I called Tariq after the Funkmaster Flex freestyle that he did, just to tell him he killed it. And he was like, “Yo, wassup? Let’s get in.” And I was like, “Bet.” This was probably…the end of 2017? The First song that we did was “Thought Vs Everybody.” Said he was going to be at the studio at 3 pm. He got there at 2:58. By 3:15 he was in the booth.

What kind of relationship did you have prior to “Thought Vs Everything?” 

I’ve known Tariq for over 20 years. I think my first memory of meeting him was when I was A&R’ing Big Pun, and he came in to do the verse for “Super Lyrical.” That’s my first memory of meeting him. We were in Battery Studios in New York and, from there, we were pretty cool. I got him on The X-Ecutioners album that I was working on. Any time I would call him he’d come through. I ended up working on one of The Roots’ albums, Undune. I did “Stomp.”

So you record “Thought Vs Everybody.” What happens next?

The plan was to do a project. It wasn’t supposed to be a one-off. It was like, “Yo, let’s get in and try to knock a project out.”

I wanted to kind of have a lot more of ‘Riq’s personal information on the songs,  where we could learn a lot more about him on records. He’s a lyrical beast; he can spit with the best of them. So, that was a challenge for me. I had the responsibility of holding it down, and working with one of the best rappers of all time. He pushed me and I wanted to push him, as well.

One of my strongest points is being in the studio with the artist. I’m very in-tune with cadences, and lyrics, and just the content of what the song’s about, and the cohesiveness of an album. That’s something that has always been important to me.



I mean, you didn’t say this word, but would you describe it as coaching?

Yeah, I would…That’s what a producer does.  Producer just doesn’t make the beat. Producer creates the song. And having that chemistry with the artist, and even with musicians, that’s what my job is, and that’s what a producer’s job is — to create the environment that is going to bring out the best in the artist. Something that has not been heard before if it’s a veteran artist. If it’s a new artist, you’ve got to dig in deep with that person and find what they’re about, and what they should be talking about that fits their personality.

With a veteran artist that has been around for a long time, you have to kind of find that thing that maybe he hasn’t said before, or the flow that he hasn’t done before or that beat that he may not have rapped on before. You’re pushing him, but you’re still keeping him in a creative space that’s true to that person.

Can you give some examples of what that looks like? Are you throwing out topics?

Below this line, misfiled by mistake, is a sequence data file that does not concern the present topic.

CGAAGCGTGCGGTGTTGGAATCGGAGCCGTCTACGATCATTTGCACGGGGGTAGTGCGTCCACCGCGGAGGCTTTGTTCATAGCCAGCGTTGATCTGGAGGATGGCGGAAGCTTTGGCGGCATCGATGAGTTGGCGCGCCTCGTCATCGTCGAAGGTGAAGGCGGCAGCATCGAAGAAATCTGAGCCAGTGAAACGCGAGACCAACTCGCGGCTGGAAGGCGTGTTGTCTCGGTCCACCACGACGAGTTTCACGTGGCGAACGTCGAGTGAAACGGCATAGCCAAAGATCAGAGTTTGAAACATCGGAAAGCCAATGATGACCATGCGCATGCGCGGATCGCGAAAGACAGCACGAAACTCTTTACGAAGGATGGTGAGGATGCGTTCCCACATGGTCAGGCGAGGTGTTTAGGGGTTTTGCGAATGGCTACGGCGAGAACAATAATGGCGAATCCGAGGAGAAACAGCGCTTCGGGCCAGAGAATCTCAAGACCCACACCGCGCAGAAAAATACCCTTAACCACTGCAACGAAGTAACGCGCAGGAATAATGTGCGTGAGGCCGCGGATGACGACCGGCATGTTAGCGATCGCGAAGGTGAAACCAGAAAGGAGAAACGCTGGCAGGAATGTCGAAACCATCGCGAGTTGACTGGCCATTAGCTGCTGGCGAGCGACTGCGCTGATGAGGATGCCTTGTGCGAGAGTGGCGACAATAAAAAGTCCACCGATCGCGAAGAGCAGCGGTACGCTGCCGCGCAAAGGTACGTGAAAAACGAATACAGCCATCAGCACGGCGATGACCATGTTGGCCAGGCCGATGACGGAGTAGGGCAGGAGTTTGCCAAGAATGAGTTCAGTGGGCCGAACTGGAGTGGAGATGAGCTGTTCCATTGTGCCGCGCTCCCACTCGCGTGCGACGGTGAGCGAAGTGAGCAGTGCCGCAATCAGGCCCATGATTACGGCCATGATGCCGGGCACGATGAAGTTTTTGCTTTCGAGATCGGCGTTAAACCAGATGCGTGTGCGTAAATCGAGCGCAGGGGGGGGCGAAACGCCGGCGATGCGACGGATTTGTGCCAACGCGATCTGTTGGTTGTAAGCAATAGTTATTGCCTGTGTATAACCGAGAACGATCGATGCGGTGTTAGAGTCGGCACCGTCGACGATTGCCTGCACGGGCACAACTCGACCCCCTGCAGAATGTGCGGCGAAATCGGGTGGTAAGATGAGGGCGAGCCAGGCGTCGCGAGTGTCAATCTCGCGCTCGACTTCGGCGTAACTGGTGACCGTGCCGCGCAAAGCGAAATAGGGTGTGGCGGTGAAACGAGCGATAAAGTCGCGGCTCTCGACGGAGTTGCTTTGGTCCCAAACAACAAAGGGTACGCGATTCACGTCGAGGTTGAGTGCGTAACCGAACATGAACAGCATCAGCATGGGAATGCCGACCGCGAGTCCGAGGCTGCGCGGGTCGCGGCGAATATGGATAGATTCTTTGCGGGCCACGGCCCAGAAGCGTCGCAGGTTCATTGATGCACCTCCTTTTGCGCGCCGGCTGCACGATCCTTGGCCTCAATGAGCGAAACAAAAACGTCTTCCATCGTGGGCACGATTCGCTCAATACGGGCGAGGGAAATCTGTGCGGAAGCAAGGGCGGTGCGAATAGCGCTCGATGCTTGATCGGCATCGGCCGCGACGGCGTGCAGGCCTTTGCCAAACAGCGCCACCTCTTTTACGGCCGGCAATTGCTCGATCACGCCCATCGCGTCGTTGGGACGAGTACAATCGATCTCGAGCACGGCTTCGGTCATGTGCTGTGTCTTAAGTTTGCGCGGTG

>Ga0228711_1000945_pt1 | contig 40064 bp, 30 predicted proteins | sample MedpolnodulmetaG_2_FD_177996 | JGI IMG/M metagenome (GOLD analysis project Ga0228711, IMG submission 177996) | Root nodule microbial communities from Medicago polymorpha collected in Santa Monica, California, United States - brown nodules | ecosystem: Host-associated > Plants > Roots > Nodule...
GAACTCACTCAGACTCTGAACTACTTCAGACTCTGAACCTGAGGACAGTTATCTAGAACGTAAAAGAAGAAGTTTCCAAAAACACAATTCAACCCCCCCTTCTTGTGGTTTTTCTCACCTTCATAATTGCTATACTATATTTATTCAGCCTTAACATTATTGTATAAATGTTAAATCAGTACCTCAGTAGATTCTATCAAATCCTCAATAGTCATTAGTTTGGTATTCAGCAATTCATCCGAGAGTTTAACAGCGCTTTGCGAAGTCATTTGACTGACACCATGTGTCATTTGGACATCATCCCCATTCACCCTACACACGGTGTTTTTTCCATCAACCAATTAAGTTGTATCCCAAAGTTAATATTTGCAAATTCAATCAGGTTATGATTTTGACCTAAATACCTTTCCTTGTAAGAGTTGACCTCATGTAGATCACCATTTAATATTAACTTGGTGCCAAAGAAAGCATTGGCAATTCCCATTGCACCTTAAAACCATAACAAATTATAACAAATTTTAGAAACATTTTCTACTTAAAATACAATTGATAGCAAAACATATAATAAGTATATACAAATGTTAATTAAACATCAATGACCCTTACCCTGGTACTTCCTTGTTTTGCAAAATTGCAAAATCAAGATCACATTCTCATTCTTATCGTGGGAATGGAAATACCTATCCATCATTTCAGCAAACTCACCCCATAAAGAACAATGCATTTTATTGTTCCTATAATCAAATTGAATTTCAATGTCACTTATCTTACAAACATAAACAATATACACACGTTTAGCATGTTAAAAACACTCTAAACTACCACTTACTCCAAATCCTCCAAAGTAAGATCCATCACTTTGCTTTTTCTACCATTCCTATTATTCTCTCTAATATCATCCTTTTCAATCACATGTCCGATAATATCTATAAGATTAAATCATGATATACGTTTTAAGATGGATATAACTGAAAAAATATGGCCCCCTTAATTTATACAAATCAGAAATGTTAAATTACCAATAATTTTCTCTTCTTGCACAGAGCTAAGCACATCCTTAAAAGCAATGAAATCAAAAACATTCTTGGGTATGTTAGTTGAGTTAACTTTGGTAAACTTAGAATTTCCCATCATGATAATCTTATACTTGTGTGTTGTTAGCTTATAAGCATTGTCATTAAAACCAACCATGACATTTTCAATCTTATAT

I played a beat for him that I had, and he didn’t react. And the way that I usually produce is, if I’m either making it or if I have something already, I will not ask if you like it or not. I will just play and look at reactions in the room.

When we first started… we’re figuring out our chemistry. So a couple beats that I may have played, he didn’t react to, and I was like, “OK, I know what I’m going to do. I really want him on this, but maybe this isn’t the right time for that.”

We then went to Portland to work with Portugal. The Man. I brought that beat up again, and it was a different environment and a different vibe. It spoke to him, at that point. Then he started writing, and I was like, “Yo, I kind of want you to do more of like a melody thing.”

That was all it took [to make “Nature of the Beast.”] Tariq is amazing because people don’t know the amount of talent that he has, and the things that he can do. He’s a master of all. It didn’t feel like it was saying anything to him that was out of his range.  I walked out the room, I came back in, and he had this whole vibe melody that was dope, you know? And it was like him still rapping but more of a melodic cadence.

Black Thought Streams of Thought, Vol. 3 Cover
Photo Credit: Artist

How would you describe the album musically?

It’s professional hip-hop. Sonically, it has the soul of [JAY-Z’s] American Gangster, but then it also has the drive and the angst. The album speaks to what’s been going on… everything we’re going through with social change and police brutality is in the album. I am a huge Bomb Squad fan. Ice Cube’s AmeriKKKa’s Most Wanted is one of my favorite albums.

So, I always love conceptual records, and this album is conceptual from the beginning to the end. It goes through everything, from relationships to the indigenous plight to what Blacks are going through… We are this planet of all of these different people, and oppressed people are everywhere, in every country, and most of them are of color. And they’re not all African Americans. There are indigenous people that are going through these problems as well.